Some people looking to downsize might consider living inside a camper while others may opt for more unconventional shelters.
Bruce Campbell, a 74-year-old retired electrical engineer, is most definitely showing the world that a smaller home does not mean a less interesting one. He has been living inside a decommissioned Boeing 727 for over two decades.
“Jetliners are masterful works of aerospace science, and their superlative engineering grace is unmatched by any other structures people can live within,” Campbell explains on his website. “They’re incredibly strong, durable, and long lived. And they easily withstand any earthquake or storm.”
Pointing out that jetliner bodies are actually airtight pressure-sealed canisters, he claimed that they are impervious to any kind of intruder, be they human, insect, or animal.
Nestled in the woods of Hillsboro, Oregon, Campbell’s remarkable residence has brought him worldwide attention. Yet the journey to transform what is now known as the Airplane Home into a true dwelling was a long one.
He purchased the retired Boeing 727 from Greece for $100,000. Then, he spent another $120,000 to have it transported to various staging sites before it reached his 10-acre plot of land, which he bought in the mid-1970s for about $26,000. He currently spends roughly $400 a month on electricity and property tax.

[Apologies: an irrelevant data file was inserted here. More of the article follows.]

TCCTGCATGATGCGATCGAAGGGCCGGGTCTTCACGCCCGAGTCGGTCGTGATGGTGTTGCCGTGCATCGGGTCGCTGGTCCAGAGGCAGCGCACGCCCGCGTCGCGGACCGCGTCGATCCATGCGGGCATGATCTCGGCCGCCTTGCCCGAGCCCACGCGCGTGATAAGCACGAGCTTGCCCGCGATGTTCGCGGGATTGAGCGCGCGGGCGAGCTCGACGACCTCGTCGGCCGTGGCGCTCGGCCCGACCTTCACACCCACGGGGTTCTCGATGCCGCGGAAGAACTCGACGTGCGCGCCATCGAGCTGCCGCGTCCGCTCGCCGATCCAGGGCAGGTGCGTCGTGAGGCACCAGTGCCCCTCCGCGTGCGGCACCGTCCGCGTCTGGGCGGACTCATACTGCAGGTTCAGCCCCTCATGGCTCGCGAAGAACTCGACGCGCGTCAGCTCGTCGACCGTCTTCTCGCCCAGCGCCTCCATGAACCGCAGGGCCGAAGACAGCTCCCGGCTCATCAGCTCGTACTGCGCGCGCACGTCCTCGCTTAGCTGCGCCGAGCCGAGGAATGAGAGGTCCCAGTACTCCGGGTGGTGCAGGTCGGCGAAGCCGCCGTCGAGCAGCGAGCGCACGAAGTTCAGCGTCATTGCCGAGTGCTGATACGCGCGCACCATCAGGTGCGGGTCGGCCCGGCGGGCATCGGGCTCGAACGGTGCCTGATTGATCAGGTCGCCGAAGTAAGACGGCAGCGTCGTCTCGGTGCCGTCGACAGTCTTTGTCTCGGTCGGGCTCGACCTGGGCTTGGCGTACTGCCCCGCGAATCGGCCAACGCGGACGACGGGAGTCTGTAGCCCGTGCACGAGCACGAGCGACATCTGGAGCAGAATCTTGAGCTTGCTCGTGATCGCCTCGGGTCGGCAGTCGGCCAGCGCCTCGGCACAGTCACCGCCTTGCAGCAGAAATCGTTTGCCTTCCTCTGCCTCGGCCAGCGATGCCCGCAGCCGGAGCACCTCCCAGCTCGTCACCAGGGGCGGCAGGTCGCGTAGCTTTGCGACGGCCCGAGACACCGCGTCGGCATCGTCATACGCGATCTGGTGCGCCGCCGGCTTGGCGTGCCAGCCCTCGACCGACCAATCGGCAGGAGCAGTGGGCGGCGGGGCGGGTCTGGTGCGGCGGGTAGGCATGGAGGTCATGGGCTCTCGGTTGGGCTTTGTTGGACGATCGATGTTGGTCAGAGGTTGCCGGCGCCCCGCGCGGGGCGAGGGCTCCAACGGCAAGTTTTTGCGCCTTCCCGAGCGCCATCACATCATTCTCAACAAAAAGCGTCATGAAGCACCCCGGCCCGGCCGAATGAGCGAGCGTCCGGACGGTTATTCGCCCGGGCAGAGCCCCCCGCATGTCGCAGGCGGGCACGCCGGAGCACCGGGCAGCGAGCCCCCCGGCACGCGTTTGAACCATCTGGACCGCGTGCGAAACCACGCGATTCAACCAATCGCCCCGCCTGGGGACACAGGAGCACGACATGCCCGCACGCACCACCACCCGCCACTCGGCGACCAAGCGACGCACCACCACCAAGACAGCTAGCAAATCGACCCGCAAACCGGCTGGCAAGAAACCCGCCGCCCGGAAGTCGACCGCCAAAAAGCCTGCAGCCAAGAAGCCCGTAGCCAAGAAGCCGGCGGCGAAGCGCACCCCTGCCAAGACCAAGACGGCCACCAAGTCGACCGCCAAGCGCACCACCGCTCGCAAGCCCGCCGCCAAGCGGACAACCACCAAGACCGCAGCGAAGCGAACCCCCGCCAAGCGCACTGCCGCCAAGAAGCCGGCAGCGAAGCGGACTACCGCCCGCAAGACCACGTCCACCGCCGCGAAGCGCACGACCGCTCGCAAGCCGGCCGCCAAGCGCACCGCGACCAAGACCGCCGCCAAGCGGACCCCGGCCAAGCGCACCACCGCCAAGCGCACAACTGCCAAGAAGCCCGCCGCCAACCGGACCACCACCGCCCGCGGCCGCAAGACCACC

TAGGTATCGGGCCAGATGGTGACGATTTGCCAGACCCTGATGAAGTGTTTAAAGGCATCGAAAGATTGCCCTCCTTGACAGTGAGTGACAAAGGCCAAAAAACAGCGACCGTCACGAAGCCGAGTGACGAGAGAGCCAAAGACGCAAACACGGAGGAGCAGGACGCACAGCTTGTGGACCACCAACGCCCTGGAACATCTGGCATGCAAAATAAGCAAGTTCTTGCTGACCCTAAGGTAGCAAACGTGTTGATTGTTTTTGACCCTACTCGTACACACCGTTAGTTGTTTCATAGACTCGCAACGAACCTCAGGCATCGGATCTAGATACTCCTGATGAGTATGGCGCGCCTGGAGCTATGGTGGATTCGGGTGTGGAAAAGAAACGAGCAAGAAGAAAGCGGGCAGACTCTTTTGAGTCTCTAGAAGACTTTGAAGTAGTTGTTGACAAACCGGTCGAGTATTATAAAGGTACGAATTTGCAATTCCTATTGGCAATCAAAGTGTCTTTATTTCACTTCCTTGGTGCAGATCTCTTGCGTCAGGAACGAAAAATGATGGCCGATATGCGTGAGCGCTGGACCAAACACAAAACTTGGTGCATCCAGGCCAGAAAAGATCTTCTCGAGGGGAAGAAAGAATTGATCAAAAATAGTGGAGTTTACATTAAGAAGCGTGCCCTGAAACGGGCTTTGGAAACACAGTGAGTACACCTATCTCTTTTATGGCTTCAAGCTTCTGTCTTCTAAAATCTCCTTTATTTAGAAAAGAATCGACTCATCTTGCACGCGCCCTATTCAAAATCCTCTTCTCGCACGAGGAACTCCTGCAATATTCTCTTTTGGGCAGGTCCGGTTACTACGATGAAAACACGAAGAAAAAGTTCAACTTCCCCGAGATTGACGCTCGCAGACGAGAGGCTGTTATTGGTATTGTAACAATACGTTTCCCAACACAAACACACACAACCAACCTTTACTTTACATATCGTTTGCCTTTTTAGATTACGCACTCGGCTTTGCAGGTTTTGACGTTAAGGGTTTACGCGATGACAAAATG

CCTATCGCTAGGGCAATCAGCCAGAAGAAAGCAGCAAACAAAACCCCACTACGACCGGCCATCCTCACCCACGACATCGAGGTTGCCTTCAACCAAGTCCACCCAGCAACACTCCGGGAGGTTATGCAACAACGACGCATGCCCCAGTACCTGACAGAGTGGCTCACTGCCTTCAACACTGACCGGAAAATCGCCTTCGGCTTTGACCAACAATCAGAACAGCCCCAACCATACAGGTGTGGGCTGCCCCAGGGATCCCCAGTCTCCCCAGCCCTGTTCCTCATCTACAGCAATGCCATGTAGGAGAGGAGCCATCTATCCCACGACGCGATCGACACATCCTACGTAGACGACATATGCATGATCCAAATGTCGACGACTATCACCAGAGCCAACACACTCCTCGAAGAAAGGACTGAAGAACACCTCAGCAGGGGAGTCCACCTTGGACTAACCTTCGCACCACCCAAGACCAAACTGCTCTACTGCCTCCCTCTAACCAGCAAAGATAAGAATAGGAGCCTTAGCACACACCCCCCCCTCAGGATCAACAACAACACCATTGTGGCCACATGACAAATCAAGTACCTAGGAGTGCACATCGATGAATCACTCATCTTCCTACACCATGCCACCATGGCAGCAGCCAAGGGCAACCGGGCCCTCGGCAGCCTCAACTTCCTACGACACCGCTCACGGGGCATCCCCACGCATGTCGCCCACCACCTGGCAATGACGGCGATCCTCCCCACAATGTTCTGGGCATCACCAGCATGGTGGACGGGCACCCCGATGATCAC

“I substantially mismanaged many aspects of my project,” Campbell wrote on his website, citing various weather-related issues. He encouraged anyone wishing to follow in his footsteps to learn from his mistakes to lower their costs even further.
Alongside the draw of the uniqueness of living inside a jetliner, Campbell equipped the plane with plenty of home comforts, including a shower, sink, futon, portable washing machine, and refrigerator. He also uses a food service cart from another plane as his pantry.
The interior of Campbell’s home is a blend of aviation history and personal touches. Some of the original seats from the plane, which was once owned by business mogul Aristotle Onassis, are still in service. The living space, though unconventional, is functional and can be used to host events and concerts in the summer.
However, while guests are welcome at Campbell’s home, he warned that he is a self-described nudist.
“My home’s sleeping and shower areas are fully open [not walled] within my cabin, I don’t shade my cabin windows, I wear no clothing when indoors unless required for task related protection or warmth,” he indicates on his website.
Campbell is now planning to build another airplane home near Miyazaki City, Japan, where he spends considerable amounts of time. Someday, he hopes to see sprawling communities of wide-body aircrafts transformed into homes.
“Such projects would conserve a superb human resource and at the same time create truly unique and scintillating communities of aerospace class homes. … I hope to at least witness such a project within my lifetime,” he writes.